How to Achieve Neutral Posture (video included!)

Today we're talking about how to achieve neutral posture! This is crucial for preventing pain in your joints, hips, and back, as well as for maintaining safety during lifts. Our posture must always allow for optimal breathing & core function. We do this by aligning the body and stacking the joints which helps us to experience the least resistance and difficulty. To help you achieve neutral posture, we're sharing a video demonstration by DLD Coach Madison, along with detailed written instructions!

Video Demonstration: Neutral Posture


To achieve what we are going to call a “neutral posture” we are going to stand up, fix our gaze on something stationary in front of us, and assess the following things from the ground up.

1. Feet: Stand about hip to shoulder width apart. Imagine the feet being a tripod, with one point being under the heels, the second being at the base of the big toes, and the third being at the base of the pinky toes. Now try to slowly shift your weight until you find equal pressure (1) between right and left foot, and (2) between all three points of the tripods under your feet. If there were a pressure map under your feet we want to see both feet, and all the points on each foot, showing the same color/same pressure.

2. Knees: Simply unlock your knees so that they are “soft”, not bent, but not locked out. Don’t overthink this.


3. Pelvis: Place your hands on your hips, and find your posterior pelvic tilt (PPT) and anterior pelvic tilt (APT). To find your PPT, with your hands on your hips, pull your tailbone down and forward “tucking your tail” as much as you can, as if tilting your pubic bone up towards your chin, exaggerating this as much as you can. If your pelvis was a bucket of water, the PPT would be allowing water to spill out of the back of the bucket behind you. Oppositely, find your APT, tilt your pelvis as if the bucket of water would now spill water out of the front. This means lifting the tailbone and sticking your butt out, as your pubic bone tilts down towards the ground. Now, to find neutral, still with your hands on your hips, move between your PPT and APT to find the middle ground between the two. Your neutral pelvis is where your “bucket of water” would not be spilling out forward or backward. Once found, relax your hands by your sides. Note that your pelvis should also be level, with right and left hip evenly positioned, not having one hip hiked. If this is the case, start back at feet to ensure we have a good foundation.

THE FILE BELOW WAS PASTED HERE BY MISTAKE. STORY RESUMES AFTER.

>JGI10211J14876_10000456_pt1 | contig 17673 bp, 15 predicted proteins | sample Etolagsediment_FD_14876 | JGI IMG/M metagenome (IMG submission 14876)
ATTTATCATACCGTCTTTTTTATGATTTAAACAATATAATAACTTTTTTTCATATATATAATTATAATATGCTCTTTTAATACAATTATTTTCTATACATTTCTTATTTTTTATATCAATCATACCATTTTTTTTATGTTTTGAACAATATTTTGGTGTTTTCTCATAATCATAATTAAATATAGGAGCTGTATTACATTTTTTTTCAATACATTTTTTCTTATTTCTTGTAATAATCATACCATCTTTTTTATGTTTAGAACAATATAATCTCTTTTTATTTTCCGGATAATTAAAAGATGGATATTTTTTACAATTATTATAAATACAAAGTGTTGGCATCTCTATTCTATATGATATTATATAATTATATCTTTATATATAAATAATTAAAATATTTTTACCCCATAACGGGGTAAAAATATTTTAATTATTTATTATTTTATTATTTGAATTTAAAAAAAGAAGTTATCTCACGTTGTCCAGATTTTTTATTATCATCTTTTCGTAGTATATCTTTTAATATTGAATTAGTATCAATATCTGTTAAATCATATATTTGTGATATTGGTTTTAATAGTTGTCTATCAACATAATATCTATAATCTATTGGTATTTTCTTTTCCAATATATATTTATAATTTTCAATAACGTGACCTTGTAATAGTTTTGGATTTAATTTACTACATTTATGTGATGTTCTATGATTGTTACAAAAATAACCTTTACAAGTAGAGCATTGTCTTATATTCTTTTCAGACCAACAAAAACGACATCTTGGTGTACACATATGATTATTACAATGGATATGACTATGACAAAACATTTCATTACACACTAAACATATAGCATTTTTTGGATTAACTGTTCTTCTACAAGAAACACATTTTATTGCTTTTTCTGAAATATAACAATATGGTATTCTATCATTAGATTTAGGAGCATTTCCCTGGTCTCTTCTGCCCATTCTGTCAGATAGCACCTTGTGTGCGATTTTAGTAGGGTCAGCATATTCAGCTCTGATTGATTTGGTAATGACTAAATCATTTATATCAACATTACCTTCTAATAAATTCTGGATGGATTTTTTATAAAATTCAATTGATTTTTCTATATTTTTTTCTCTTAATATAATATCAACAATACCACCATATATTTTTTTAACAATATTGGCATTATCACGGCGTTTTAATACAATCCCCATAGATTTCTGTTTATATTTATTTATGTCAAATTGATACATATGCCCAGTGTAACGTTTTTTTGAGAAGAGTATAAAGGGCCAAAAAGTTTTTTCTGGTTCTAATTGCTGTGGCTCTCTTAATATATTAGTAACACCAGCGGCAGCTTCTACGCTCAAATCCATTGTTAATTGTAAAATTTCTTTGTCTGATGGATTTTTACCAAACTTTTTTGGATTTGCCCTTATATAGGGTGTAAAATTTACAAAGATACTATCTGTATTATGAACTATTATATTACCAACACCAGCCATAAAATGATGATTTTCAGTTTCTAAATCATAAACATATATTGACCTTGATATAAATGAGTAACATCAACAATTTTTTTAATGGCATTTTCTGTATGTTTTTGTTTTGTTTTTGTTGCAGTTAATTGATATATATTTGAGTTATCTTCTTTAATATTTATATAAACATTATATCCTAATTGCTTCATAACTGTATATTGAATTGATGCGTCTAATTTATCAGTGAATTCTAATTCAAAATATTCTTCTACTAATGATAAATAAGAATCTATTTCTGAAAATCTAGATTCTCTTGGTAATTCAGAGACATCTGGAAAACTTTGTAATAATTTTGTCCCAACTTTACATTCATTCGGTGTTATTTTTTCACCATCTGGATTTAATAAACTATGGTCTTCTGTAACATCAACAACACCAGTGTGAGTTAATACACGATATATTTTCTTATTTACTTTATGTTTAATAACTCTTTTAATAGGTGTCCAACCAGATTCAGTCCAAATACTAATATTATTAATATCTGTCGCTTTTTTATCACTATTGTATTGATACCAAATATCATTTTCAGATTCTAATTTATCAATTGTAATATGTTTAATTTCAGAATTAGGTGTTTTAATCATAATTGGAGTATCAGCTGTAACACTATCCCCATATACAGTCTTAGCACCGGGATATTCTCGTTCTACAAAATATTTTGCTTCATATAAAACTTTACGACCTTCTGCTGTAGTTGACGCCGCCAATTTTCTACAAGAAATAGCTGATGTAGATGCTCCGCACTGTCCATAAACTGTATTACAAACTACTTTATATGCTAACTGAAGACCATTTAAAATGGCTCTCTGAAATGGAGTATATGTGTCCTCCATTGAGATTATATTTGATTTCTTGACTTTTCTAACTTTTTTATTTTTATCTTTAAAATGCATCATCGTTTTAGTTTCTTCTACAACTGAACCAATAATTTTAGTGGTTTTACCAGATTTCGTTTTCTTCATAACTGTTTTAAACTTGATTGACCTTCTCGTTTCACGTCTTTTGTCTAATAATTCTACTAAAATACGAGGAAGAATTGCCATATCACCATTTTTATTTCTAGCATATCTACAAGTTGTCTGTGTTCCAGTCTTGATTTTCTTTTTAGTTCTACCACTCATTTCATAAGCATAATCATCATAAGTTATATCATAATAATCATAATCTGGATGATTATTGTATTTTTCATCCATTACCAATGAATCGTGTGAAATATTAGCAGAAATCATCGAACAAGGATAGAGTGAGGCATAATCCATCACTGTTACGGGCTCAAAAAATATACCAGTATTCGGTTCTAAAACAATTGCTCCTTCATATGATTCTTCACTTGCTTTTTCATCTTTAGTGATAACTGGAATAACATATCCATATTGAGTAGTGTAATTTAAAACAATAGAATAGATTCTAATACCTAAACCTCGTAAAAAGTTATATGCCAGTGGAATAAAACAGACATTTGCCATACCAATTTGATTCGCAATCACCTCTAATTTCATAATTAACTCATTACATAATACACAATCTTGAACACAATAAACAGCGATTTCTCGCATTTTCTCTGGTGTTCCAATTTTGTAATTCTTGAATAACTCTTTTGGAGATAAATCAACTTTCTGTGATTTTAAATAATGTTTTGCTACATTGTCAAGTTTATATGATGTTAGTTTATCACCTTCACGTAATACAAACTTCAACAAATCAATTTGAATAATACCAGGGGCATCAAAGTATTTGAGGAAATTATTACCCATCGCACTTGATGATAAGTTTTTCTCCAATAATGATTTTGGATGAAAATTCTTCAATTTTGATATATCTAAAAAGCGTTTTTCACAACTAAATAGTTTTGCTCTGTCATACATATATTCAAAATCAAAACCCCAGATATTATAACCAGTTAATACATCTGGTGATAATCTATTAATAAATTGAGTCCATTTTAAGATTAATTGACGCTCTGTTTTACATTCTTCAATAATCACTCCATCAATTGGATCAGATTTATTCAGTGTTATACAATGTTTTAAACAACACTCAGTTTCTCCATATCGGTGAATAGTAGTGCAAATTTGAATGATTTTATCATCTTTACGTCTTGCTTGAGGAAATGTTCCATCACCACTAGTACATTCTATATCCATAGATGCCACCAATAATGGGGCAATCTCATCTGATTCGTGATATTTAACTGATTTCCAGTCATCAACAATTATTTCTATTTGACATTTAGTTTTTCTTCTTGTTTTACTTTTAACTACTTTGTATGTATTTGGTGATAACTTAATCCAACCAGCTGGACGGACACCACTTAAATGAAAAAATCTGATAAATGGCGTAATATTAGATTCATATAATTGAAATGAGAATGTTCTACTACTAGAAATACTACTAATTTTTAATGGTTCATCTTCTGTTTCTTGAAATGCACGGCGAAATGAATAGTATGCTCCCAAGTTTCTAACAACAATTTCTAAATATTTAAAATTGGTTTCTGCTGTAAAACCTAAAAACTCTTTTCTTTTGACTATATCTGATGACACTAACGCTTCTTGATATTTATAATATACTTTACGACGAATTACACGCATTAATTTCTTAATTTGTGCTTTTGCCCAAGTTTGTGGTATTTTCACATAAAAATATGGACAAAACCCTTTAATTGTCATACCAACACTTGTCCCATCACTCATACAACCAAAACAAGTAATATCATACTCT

4. Rib Cage: Gently pull your rib cage down, ensuring that it is not flaring upward.

5. Shoulders: Let your jaw and shoulders relax and gently draw your shoulders away from your ears. Then, gently draw them back just so that they are vertically lined up under your ears, not so much that you are pinching them back behind you. Note that your shoulders should also be level, with right and left shoulder positioned evenly, not having one shoulder higher than the other. Imbalances here are common, it may require more work on one side than the other to draw the shoulder down away from the ear.

6. Head: Looking forward, imagine a puppet string at the crown of your head gently lifting you upward toward the ceiling, lengthening your body from heels to head to stand tall.